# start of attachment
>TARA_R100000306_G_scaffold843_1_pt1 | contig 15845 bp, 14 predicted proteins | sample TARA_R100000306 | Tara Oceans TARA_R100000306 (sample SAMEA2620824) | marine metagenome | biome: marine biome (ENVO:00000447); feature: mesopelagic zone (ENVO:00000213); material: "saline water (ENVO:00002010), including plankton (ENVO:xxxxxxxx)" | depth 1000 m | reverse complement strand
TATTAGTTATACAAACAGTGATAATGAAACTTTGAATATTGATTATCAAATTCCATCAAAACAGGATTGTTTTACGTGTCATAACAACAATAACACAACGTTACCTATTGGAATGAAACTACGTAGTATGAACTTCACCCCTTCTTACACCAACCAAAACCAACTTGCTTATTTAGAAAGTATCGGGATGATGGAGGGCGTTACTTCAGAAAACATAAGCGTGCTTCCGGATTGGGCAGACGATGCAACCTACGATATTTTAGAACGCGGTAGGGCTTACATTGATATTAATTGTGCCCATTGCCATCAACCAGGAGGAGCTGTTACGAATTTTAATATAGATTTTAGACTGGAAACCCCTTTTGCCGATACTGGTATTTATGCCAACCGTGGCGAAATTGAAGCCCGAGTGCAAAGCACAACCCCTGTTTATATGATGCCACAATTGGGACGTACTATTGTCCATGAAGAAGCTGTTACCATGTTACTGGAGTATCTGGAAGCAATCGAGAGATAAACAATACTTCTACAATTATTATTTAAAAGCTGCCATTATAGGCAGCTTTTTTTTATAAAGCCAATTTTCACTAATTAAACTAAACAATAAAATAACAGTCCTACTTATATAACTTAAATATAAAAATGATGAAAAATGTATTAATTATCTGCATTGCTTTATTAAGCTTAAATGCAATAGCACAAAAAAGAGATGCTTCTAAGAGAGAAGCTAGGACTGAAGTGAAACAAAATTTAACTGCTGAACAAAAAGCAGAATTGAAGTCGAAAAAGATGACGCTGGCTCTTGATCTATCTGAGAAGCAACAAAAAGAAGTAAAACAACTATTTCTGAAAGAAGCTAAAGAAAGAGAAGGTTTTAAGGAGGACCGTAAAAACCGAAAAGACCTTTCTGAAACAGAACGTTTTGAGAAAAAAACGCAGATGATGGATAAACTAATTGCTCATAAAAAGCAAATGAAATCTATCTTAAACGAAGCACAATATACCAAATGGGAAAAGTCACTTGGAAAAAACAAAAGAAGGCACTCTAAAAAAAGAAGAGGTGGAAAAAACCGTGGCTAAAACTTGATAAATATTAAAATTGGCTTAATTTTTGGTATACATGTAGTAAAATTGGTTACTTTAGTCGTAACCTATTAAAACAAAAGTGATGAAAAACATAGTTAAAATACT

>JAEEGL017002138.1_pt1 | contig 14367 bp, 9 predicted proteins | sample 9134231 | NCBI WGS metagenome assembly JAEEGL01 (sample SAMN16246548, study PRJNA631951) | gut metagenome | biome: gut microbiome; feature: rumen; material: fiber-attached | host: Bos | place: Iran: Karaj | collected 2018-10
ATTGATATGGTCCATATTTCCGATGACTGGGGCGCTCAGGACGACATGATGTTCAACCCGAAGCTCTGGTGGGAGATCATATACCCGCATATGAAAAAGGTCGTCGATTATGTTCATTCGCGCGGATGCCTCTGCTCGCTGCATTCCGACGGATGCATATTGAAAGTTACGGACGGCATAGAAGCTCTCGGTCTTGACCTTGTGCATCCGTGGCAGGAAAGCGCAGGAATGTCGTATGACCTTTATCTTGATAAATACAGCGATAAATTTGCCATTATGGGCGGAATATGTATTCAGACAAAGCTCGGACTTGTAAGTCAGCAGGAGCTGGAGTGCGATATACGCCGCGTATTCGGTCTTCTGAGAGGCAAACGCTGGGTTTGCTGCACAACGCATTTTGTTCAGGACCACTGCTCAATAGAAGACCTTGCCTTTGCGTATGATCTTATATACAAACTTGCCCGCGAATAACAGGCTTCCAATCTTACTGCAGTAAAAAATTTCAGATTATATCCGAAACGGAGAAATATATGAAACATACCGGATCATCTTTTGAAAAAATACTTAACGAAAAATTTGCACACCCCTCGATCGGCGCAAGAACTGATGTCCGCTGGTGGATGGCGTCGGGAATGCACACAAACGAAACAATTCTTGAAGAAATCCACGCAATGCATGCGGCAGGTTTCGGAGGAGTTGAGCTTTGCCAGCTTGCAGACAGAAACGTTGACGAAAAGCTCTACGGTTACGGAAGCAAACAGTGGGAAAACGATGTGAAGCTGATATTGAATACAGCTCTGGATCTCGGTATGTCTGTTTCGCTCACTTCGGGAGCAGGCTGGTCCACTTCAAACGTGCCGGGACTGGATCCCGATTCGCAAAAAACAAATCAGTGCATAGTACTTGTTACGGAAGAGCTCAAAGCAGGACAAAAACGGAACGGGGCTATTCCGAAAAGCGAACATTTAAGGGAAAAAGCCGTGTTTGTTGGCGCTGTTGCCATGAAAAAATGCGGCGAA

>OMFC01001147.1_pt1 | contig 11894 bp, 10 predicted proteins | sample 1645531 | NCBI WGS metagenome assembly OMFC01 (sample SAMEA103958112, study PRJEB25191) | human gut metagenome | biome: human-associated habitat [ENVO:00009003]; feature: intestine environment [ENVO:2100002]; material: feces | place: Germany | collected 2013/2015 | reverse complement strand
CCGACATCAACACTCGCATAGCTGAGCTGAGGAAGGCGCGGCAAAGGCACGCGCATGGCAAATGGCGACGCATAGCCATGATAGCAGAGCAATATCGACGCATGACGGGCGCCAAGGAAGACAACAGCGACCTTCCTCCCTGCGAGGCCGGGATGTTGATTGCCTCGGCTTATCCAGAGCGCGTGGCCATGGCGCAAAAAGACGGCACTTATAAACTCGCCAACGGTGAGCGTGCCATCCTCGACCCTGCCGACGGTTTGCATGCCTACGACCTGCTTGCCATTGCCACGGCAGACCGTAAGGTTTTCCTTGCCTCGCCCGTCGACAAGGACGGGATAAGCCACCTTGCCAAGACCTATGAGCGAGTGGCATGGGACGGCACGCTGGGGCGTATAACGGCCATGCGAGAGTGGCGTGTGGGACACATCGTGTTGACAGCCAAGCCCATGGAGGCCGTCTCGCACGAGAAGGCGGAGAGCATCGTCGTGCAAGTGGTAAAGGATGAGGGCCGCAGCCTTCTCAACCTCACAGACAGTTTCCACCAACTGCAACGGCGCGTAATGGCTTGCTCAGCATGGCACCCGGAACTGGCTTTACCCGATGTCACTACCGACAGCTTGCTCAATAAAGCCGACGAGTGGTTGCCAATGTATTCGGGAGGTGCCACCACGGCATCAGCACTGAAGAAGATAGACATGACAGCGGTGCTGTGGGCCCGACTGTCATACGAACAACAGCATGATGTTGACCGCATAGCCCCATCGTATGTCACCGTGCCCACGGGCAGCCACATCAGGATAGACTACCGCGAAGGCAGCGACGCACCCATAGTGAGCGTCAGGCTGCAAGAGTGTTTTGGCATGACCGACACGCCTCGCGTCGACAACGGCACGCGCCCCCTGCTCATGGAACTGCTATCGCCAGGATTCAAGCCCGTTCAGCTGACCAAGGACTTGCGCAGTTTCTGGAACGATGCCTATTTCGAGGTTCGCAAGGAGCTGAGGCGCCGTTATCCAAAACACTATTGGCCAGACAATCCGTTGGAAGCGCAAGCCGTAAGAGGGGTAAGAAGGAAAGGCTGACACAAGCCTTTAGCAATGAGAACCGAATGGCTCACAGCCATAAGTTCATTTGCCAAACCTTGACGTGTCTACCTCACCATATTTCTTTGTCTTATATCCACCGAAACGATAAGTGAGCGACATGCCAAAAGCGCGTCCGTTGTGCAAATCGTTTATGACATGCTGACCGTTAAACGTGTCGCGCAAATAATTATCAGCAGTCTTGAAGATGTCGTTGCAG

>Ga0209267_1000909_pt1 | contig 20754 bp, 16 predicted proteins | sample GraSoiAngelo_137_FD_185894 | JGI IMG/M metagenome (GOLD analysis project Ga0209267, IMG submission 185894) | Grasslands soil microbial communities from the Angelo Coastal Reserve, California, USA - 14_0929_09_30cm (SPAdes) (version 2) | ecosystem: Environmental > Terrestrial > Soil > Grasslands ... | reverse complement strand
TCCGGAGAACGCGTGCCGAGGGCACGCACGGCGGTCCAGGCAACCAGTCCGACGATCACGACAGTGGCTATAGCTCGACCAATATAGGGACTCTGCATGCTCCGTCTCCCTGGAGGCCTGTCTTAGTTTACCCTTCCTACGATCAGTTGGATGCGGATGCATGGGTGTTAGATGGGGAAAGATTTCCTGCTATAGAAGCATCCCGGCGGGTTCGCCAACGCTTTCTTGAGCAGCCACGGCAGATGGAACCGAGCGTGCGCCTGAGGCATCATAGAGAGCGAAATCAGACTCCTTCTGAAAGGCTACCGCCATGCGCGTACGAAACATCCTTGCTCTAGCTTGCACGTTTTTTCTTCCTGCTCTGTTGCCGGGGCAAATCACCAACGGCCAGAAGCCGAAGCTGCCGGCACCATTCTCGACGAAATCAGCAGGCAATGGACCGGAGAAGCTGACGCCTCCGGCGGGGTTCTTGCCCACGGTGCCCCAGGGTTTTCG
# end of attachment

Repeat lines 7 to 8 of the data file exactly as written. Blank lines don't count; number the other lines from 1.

>Ga0209267_1000909_pt1 | contig 20754 bp, 16 predicted proteins | sample GraSoiAngelo_137_FD_185894 | JGI IMG/M metagenome (GOLD analysis project Ga0209267, IMG submission 185894) | Grasslands soil microbial communities from the Angelo Coastal Reserve, California, USA - 14_0929_09_30cm (SPAdes) (version 2) | ecosystem: Environmental > Terrestrial > Soil > Grasslands ... | reverse complement strand
TCCGGAGAACGCGTGCCGAGGGCACGCACGGCGGTCCAGGCAACCAGTCCGACGATCACGACAGTGGCTATAGCTCGACCAATATAGGGACTCTGCATGCTCCGTCTCCCTGGAGGCCTGTCTTAGTTTACCCTTCCTACGATCAGTTGGATGCGGATGCATGGGTGTTAGATGGGGAAAGATTTCCTGCTATAGAAGCATCCCGGCGGGTTCGCCAACGCTTTCTTGAGCAGCCACGGCAGATGGAACCGAGCGTGCGCCTGAGGCATCATAGAGAGCGAAATCAGACTCCTTCTGAAAGGCTACCGCCATGCGCGTACGAAACATCCTTGCTCTAGCTTGCACGTTTTTTCTTCCTGCTCTGTTGCCGGGGCAAATCACCAACGGCCAGAAGCCGAAGCTGCCGGCACCATTCTCGACGAAATCAGCAGGCAATGGACCGGAGAAGCTGACGCCTCCGGCGGGGTTCTTGCCCACGGTGCCCCAGGGTTTTCG